In 1681 Lord Nottingham in the leading case of Harris v. Harris (1681) 1 Vern 33 firmly Laid down the principle: ‘Once a mortgage,’ always a mortgage.’ This is a doctrine to protect the mortgagor’s right of redemption:

It renders all agreements in a mortgage for forfeiture of the right to redeem and also encumbrances of or dealings with the property by the mortgagee as against a mortgagor coming to redeem. In 1902 the well-known maxim, ‘once a mortgage, always a mortgage’ was supplemented by the words and nothing but a mortgage’ added by Lord Davey in the leading case of Noakes v. Rice 1902 A.C. 24 (H.L.) : (1900-3) A11. E.R Rep 34, in which the maxim was explained to mean ‘that a mortgage cannot be made irredeemable and a provision to that effect is void’. The maxim has been supplemented in the Indian context by the words ‘and therefore always redeemable’, added by Justice Sarkar of the Supreme Court in the case of Seth Ganga Dhar v. Shankarlal .

In Santley v. Wilde 1895-89 All India England Reports 1338, a judgment of Court of appeal, it has been held as under:

The principle is this : a mortgage is a conveyance of land or an assignment of chattles as a security for the payment of debt or the discharge of some other obligation for which it is given. This is the idea of a mortgage and the security is redeemable on the payment or discharge of such debt or obligation, any provision to the contrary notwithstanding. That, in my opinion, is the law. Any provision inserted to prevent redemption on payment or performance of the debt or obligation for which the security was given is what is meant by a clog or fetter on the equity of redemption and is therefore void. It follows from this, that “once a mortgage always a mortgage”. The courts of equity have fought for years to maintain the doctrine that a security is redeemable on the performance of the obligation for which it was given. If the obligation is the payment of debt, the security is redeemable on the payment of that debt. That in my opinion is the true principle applicable to the cases, and that is what is meant when it is said that there must not be any clog or fetter on the equity of redemption. [12]

It is thus evident that very conception of mortgage, involves three principles.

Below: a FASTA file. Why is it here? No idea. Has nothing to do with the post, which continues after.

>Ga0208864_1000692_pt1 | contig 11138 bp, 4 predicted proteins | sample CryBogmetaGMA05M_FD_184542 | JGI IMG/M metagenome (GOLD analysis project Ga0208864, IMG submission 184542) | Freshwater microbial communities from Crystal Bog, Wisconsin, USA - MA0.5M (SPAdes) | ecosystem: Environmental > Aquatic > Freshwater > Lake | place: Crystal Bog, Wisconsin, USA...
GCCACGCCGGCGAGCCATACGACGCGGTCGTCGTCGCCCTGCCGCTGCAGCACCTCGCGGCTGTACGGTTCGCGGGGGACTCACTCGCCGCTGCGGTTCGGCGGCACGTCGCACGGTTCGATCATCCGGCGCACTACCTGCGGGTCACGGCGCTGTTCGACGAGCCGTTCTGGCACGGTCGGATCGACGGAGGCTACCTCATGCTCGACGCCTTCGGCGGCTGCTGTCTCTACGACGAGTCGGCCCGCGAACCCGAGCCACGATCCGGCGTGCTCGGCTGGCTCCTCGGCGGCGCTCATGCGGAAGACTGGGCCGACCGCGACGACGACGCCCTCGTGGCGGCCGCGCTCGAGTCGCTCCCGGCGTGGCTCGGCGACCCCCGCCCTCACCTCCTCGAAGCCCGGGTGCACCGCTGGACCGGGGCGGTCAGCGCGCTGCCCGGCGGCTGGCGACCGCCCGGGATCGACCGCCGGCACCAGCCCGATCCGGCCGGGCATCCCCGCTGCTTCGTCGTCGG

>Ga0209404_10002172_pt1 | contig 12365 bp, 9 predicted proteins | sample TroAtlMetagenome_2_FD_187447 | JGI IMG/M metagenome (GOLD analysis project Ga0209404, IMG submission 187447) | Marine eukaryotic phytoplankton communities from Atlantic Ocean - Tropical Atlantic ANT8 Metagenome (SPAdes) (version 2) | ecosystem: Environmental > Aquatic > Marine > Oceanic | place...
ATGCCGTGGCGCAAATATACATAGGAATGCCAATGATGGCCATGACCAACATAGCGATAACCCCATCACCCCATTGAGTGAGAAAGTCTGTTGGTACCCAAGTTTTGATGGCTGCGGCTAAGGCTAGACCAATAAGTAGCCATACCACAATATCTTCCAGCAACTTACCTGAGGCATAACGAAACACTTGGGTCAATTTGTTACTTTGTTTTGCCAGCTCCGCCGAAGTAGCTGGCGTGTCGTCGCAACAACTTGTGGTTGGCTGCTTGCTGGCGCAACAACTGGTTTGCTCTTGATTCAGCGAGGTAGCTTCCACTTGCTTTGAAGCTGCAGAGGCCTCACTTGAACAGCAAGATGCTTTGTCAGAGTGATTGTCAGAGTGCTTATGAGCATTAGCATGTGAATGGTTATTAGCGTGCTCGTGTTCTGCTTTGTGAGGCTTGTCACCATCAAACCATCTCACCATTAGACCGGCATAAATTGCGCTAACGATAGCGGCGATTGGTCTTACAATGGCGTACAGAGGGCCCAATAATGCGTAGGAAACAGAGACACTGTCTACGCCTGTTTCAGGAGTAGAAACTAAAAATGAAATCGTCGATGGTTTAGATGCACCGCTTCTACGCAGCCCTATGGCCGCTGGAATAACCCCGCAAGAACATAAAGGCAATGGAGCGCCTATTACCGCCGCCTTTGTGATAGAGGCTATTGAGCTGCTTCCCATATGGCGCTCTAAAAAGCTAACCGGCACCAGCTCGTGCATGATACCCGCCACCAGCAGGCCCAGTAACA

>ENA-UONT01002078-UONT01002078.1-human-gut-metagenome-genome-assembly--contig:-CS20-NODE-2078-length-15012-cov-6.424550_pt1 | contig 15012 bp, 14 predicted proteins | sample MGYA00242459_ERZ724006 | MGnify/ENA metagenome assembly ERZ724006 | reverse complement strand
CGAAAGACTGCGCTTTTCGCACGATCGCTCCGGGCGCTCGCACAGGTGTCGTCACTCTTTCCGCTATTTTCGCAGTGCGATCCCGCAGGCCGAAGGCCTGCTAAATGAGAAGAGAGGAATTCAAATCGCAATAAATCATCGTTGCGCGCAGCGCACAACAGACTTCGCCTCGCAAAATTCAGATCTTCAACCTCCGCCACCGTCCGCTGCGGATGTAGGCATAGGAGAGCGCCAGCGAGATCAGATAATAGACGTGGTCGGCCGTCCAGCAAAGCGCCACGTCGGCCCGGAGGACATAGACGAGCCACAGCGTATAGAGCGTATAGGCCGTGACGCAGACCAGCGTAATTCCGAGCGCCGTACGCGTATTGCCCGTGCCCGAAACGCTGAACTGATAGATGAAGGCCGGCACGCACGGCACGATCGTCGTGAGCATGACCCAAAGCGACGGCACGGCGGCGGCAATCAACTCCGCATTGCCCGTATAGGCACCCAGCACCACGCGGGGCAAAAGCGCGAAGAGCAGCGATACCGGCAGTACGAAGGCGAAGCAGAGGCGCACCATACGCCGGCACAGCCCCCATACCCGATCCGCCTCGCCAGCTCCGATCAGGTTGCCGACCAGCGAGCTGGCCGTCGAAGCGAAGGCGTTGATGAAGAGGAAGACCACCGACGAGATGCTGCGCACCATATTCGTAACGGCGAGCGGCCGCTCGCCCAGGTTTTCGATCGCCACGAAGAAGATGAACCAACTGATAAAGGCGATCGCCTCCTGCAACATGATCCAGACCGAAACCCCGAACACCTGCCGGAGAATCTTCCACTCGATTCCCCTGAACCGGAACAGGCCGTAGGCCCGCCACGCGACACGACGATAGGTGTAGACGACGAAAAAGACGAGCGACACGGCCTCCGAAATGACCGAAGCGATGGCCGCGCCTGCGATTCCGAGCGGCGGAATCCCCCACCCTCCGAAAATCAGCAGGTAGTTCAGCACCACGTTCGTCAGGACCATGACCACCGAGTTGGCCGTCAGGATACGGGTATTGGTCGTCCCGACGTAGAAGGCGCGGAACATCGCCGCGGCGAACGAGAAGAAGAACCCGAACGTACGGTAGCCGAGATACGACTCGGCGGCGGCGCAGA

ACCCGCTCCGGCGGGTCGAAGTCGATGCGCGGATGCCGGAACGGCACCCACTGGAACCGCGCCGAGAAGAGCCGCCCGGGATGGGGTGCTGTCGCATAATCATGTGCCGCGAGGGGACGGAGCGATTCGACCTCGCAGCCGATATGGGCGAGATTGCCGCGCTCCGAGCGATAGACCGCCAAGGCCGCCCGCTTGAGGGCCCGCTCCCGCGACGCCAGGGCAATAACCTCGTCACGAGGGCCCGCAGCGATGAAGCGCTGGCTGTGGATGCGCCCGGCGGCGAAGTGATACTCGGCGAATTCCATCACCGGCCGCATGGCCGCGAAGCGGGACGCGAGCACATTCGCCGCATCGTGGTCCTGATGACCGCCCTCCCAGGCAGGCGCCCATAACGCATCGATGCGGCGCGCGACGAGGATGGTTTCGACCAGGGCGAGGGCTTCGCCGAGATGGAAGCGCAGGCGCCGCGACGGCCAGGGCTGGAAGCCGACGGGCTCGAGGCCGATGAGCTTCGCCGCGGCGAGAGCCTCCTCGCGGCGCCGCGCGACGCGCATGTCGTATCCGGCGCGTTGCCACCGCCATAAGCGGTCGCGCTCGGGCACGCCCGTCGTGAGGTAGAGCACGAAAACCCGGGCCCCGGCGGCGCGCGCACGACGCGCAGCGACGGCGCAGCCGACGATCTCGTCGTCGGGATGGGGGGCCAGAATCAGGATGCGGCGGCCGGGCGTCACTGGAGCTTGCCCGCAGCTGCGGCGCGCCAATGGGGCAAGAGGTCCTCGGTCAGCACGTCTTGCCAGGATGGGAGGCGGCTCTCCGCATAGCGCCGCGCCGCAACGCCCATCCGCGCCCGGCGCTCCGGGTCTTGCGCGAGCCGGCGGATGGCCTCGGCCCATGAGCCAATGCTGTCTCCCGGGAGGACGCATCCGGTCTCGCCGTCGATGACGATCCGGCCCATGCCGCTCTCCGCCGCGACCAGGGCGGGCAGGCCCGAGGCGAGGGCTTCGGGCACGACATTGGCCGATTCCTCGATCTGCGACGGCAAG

First, there is the maxim: ‘Once a mortgage, always a mortgage.’ that is to say, a mortgage is always redeemable and if a contrary provision is made, it is invalid. And this is an exception to the aphorism, modus et conventio vincunt legem (custom and agreement overrule law).

Secondly, the mortgagee cannot reserve to himself any collateral advantage outside the mortgage agreement.

Thirdly, as a corollary from the first another principle may be deduced, namely, ‘once a mortgage, always a mortgage, and nothing but a mortgage’. In other words, any stipulation which prevents a mortgagor from getting back the property mortgaged is void. That is, a mortgage is always redeemable.

Right to redeem is an incident of a subsisting mortgage and is inseparable from it so that the right is co-extensive with the mortgage itself. The right subsists until it is appropriately and effectively extinguished either by the acts of the parties concerned or by a proper decree of the competent court. [13]


As we saw, the mortgage system was prevalent in almost every civilized legal system from time Immemorial. Maybe, because, people found it an easy system to lend money and also to secure something in lieu of money. This was an important transaction in the legal system so courts and government came to regulate this system by giving precedent and enacting laws.

[1] Law French is an archaic language originally based on Old Norman and Anglo-Norman, but increasingly influenced by Parisian French and, later, English. It was used in the law courts of England, beginning with the Norman conquest of England in 1066. Its use continued for several centuries in the courts of England and Wales and Ireland. Although Law French as a narrative legal language is obsolete, many individual Law French terms continue to be used by lawyers and judges in common law jurisdictions.

[2] Mulla’s Transfer of property act at page 426

[3] Mulla’s Transfer of property act at page 426

[4] Md. Sultan And Ors. vs Firm Of Rampratap Kannyalal; AIR 1964 AP 201

[5] Sib Chunder Ghose v Russick Chunder (1842) Fult 36 quoted at p.426 in Mulla’s Transfer of property act at page 426

[6] Hamilton’s Hedaya, vol 4, p 203. Quoted by mulla in his “transfer of property act” 10th edition at p. 426

[7] Mulla’s transfer of property act, 10th edtion at p. 426

[8] Mulla’s transfer of property act, 10th edtion

[9] Debi Singh And Ors. vs Jagdish Saran Singh And Ors.; AIR 1952 All 716

[10] See also, Debi Singh And Ors. vs Jagdish Saran Singh And Ors.; AIR 1952 All 716

[11]   Mahipal Kuar vs Sheoratan Kuar And Ors. Equivalent citations: (1885) ILR 7 All 258

[12] Ram Kishan And Ors. vs Sheo Ram And Ors. on 12 December, 2007: AIR 2008 P H 77, (2008) 149 PLR 1

[13] Ram kishan and ors. V. Sheo ram

This article is written by Advocate A.H. Gangohi.